Re: Vindication of Goldbach's conjecture
Posted:
Jun 16, 2012 2:25 PM


On Jun 16, 1:08 pm, mluttgens <lutt...@gmail.com> wrote: > On 14 juin, 16:24, Gus Gassmann <horand.gassm...@googlemail.com> > wrote: > > > > > > > > > > > On Jun 14, 6:28 am, mluttgens <lutt...@gmail.com> wrote: > > > > On 10 juin, 00:20, rich...@cogsci.ed.ac.uk (Richard Tobin) wrote: > > > > > In article <0b8c04e9f6c148c08f63c115150dd...@f30g2000vbz.googlegroups.com>, > > > > > mluttgens <lutt...@gmail.com> wrote: > > > > >[deleted] > > > > > You refuse to address the question; I conclude you are a troll. > > > > >  Richard > > > > My response is contained in the following new version: > > > > Vindication of Goldbach's conjecture > > > ______________________________ > > > > According to the conjecture, every even integer greater than 4 can be > > > expressed as the sum of two primes. > > > > Let's consider two identical infinite series S and S' of uneven > > > numbers, where S and S' = 3, 5, 7, 9, 11, 13, etc... > > > In other words, S(n) = S'(n) = 2n +1, with n beginning at 1. > > > Let?s note that S and S? contain only natural numbers. > > > > The fact that some uneven numbers contained in the series S and S' can > > > be > > > the result of mathematical operations, for instance exponentiation, is > > > thus irrelevant. > > > > By adding successively each number of S to all the numbers of S', one > > > gets a series P of even numbers. > > > > Example: > > > _______ > > > > n S S' > > > _ _ _ > > > > 1 3 3 > > > 2 5 5 > > > 3 7 7 > > > 4 9 9 > > > 5 11 11 > > > 6 13 13 > > > 7 15 15 > > > 8 17 17 > > > 9 19 19 > > > 10 21 21 > > > 11 23 23 > > > > By adding, one gets the following even numbers of series P: > > > > From S = 3: 6, 8, 10, 12, 14, 16, 18, 20, 22, 24, 26 > > > From S = 5: 8, 10, 12, 14, 16, 18, 20, 22, 24, 26, 28 > > > From S = 7: 10, 12, 14, 16, 18, 20, 22, 24, 26, 28, 30 > > > From S = 9: 12, 14, 16, 18, 20, 22, 24, 26, 28, 30, 32 > > > From S = 11: 14, 16, 18, 20, 22, 24, 26, 28, 30, 32, 34 > > > From S = 13: 16, 18, 20, 22, 24, 26, 28, 30, 32, 34, 36 > > > From S = 15: 18, 20, 22, 24, 26, 28, 30, 32, 34, 36, 38 > > > From S = 17: 20, 22, 24, 26, 28, 30, 32, 34, 36, 38, 40 > > > From S = 19: 22, 24, 26, 28, 30, 32, 34, 36, 38, 40, 42 > > > From S = 21: 24, 26, 28, 30, 32, 34, 36, 38, 40, 42, 44 > > > From S = 23: 26, 28, 30, 32, 34, 36, 38, 40, 42, 44, 46 > > > > Thus, series P contains all the even numbers from 6 to 46. > > > > In P, the number 26 = 3+23, 5+21, 7+19, 9+17, 11+15, 13+13, 15+11, > > > 17+9, 19+7, 21+5 and 23+3, all the terms coming from the successive > > > uneven numbers of S and S' from 3 to 23, where 23 = 26  3. > > > As S and S' contain all the prime numbers inferior or equal to 263 , > > > the even number 26 is necessarily the sum of two primes. > > > Let?s note that it is not necessary to indentify those primes. Knowing > > > that they exist in S and S? is enough.. > > > This applies mutatis mutandi to any even integer > > > > Conclusion: > > > > Every even integer greater than 4 can be expressed as the sum of two > > > primes. > > > In other words, the above procedure vindicates Goldbach's conjecture. > > > It appears you do not even understand the problem. How do you *KNOW* > > that you will never miss an even number using this schema? It is fine > > and good to verify that every even integer less than 47 can be written > > as a sum of two primes, but what about 83749105938571693046? Your > > method says nothing about that number. > > Bigger is the number, and more primes it contains. > Hence, the number of possible sums of two primes corresponding to a > number > is proportional to the magnitude of the number. > > Thus, it would be ridiculous to try a number as big as > 83749105938571693046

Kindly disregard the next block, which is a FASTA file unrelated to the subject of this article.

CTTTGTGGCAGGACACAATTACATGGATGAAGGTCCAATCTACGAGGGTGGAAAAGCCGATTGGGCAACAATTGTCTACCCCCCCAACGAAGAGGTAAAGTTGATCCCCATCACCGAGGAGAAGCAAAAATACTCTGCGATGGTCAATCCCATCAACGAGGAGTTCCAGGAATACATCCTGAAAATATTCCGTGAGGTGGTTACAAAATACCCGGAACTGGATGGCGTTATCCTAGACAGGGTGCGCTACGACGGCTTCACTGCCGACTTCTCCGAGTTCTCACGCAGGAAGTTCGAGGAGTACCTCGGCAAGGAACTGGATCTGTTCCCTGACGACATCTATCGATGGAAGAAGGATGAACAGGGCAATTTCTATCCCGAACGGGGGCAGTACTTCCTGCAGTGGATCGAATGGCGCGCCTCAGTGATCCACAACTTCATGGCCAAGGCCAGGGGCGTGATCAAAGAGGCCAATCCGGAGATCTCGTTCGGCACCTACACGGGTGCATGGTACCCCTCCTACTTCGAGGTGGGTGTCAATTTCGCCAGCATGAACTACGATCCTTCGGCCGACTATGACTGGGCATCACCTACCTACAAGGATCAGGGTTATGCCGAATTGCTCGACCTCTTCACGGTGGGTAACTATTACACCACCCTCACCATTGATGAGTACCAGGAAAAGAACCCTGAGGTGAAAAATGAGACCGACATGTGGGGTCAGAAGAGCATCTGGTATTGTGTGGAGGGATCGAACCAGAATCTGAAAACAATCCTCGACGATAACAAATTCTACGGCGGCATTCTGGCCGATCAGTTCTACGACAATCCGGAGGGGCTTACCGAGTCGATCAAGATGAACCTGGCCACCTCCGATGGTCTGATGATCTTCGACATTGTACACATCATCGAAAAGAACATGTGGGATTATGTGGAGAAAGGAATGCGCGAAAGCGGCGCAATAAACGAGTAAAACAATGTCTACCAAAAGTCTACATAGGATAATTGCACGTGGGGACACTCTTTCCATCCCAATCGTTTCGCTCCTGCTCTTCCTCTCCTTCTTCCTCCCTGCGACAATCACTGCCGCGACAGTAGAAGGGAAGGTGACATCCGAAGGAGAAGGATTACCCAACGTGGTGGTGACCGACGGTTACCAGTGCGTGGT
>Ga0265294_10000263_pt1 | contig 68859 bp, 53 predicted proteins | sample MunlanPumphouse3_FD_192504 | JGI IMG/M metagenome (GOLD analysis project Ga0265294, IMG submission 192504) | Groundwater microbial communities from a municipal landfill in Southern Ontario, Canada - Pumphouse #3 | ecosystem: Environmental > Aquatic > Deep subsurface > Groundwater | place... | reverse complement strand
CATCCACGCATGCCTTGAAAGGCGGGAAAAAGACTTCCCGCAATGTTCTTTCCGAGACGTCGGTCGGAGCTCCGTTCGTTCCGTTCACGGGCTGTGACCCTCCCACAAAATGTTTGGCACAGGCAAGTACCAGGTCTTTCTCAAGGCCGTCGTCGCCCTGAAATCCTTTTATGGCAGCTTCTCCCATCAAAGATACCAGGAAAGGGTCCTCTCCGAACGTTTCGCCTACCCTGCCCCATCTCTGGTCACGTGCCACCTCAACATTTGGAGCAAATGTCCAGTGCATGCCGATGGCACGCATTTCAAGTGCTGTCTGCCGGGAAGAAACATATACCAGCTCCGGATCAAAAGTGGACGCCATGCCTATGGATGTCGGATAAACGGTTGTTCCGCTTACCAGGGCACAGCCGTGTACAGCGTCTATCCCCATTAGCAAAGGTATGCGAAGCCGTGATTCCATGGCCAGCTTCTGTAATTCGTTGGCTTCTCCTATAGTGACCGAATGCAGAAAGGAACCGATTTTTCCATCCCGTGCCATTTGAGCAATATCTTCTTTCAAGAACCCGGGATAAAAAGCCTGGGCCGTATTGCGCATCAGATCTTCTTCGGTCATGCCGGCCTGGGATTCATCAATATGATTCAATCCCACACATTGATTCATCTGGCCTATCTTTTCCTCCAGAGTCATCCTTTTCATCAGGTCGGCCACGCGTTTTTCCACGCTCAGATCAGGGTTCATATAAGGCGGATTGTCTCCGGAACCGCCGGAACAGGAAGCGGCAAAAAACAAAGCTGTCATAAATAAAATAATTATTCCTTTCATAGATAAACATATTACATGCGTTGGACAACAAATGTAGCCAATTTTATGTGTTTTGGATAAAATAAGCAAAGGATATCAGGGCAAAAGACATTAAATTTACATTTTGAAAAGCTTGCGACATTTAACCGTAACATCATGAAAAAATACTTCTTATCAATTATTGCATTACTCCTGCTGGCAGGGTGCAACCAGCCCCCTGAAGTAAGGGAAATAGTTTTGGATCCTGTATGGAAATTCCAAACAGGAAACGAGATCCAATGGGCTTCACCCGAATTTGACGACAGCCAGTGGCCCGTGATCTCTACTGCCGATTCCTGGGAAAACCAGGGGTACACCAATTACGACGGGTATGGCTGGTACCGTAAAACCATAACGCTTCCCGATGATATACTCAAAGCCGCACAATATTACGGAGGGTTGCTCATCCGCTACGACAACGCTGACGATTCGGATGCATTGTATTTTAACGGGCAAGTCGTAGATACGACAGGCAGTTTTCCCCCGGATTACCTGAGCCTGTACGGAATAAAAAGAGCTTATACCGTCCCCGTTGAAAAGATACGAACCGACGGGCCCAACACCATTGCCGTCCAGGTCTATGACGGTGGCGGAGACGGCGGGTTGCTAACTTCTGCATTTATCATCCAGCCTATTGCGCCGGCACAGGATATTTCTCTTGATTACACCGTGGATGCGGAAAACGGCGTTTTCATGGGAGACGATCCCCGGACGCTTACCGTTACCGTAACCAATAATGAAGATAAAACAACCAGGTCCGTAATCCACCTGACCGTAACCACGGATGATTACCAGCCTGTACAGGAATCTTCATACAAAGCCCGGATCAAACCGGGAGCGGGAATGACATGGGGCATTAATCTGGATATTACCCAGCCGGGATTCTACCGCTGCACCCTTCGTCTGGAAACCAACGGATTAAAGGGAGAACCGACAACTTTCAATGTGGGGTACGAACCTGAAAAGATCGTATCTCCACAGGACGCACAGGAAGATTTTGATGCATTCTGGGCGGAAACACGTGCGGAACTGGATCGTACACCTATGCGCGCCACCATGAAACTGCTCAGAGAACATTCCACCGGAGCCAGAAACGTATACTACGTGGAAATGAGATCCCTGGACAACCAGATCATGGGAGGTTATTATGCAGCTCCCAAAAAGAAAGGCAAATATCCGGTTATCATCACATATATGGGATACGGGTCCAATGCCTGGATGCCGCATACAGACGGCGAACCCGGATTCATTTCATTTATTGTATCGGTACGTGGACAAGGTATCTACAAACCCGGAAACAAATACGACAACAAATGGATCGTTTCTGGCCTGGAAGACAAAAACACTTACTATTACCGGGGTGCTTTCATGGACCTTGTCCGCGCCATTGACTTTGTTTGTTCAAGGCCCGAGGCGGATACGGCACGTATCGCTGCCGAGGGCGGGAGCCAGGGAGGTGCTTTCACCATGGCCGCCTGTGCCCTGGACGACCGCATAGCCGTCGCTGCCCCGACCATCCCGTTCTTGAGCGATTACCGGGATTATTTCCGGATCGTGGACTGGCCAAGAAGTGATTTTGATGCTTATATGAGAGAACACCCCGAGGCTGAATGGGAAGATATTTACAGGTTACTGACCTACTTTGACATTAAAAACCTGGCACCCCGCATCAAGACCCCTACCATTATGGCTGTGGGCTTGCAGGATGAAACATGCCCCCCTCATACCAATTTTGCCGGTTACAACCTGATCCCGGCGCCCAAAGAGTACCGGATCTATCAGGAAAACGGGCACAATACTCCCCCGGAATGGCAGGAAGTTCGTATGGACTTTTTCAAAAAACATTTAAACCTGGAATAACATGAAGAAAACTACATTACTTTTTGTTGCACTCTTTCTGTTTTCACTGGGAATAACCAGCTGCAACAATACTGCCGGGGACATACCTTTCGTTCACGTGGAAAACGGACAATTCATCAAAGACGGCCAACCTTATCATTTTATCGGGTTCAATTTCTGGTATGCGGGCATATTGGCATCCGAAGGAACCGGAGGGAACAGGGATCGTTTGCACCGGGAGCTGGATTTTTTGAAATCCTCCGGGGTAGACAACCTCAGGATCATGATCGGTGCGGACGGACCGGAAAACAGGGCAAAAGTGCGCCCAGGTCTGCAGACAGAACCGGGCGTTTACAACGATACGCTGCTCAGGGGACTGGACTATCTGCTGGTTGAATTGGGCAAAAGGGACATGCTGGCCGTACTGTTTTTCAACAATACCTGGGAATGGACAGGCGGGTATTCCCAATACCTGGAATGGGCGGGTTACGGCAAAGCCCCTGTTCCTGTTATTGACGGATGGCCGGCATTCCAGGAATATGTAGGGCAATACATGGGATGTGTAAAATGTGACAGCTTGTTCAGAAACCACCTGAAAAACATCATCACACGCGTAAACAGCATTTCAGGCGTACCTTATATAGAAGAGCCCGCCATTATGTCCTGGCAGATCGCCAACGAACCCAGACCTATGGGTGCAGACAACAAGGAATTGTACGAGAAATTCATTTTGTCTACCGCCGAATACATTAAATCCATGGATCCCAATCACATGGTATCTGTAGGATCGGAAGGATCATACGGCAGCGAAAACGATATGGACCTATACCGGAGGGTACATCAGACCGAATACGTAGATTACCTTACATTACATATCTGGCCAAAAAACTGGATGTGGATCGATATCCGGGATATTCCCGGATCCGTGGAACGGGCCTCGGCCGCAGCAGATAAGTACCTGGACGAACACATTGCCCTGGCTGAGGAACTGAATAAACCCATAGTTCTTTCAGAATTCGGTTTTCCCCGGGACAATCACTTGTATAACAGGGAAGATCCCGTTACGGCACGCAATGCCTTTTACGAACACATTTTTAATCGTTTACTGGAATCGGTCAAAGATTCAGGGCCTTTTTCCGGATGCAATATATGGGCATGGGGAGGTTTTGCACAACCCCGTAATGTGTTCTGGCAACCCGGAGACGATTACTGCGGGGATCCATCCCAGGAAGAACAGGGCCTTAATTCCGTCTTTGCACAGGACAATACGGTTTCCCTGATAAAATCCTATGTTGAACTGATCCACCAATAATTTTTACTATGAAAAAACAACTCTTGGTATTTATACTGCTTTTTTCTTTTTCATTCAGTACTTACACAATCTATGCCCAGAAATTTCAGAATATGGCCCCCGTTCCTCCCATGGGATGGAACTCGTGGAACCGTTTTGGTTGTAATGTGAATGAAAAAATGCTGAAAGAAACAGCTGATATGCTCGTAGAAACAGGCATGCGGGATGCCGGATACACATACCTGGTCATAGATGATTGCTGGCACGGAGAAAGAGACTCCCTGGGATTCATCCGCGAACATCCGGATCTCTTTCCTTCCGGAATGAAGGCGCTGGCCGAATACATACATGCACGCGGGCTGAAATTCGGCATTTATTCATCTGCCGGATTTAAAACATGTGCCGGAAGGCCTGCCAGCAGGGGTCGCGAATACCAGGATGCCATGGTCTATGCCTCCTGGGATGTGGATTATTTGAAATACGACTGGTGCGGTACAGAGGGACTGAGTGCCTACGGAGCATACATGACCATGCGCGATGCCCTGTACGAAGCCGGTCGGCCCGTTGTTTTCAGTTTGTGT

So does the number I gave you have a representation as the sum of two primes? And what are the two primes? (I must insist on a primality proof.) Give me any representation. Should be easy, since you have so many to choose from, right?
> Here is an example where N is greater then 26: > > Example: N = 138 and N3 = 135 > ______________________________ > > The relevant primes p are > > 3 5 7 11 13 17 19 23 29 > 31 37 41 43 47 53 59 61 67 71 > 73 79 83 89 97 101 103 107 109 113 > 127 131 > > Np = > > 135 133 131 127 125 121 119 115 109 > 107 101 97 95 91 85 79 77 71 67 > 65 59 55 49 41 37 35 31 29 25 > 11 7 > > Thus N = 5+133, 7+131, 11+127, 29+109, 31+107, etc... > > Marcel Luttgens